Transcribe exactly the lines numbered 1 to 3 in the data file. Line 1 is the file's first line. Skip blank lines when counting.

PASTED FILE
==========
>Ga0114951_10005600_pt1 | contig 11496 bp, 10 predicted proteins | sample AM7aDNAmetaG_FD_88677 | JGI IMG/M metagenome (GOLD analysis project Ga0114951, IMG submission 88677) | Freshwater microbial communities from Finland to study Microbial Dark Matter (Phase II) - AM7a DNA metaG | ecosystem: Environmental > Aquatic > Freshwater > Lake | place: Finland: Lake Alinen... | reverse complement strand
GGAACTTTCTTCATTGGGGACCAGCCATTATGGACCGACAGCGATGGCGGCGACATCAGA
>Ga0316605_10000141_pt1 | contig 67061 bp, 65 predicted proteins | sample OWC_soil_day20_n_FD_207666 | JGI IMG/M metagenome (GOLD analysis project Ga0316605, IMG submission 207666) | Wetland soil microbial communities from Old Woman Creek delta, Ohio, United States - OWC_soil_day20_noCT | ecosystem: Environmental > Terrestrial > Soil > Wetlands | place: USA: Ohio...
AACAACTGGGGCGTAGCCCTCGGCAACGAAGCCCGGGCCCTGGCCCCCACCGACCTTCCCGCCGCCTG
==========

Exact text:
>Ga0114951_10005600_pt1 | contig 11496 bp, 10 predicted proteins | sample AM7aDNAmetaG_FD_88677 | JGI IMG/M metagenome (GOLD analysis project Ga0114951, IMG submission 88677) | Freshwater microbial communities from Finland to study Microbial Dark Matter (Phase II) - AM7a DNA metaG | ecosystem: Environmental > Aquatic > Freshwater > Lake | place: Finland: Lake Alinen... | reverse complement strand
GGAACTTTCTTCATTGGGGACCAGCCATTATGGACCGACAGCGATGGCGGCGACATCAGA
>Ga0316605_10000141_pt1 | contig 67061 bp, 65 predicted proteins | sample OWC_soil_day20_n_FD_207666 | JGI IMG/M metagenome (GOLD analysis project Ga0316605, IMG submission 207666) | Wetland soil microbial communities from Old Woman Creek delta, Ohio, United States - OWC_soil_day20_noCT | ecosystem: Environmental > Terrestrial > Soil > Wetlands | place: USA: Ohio...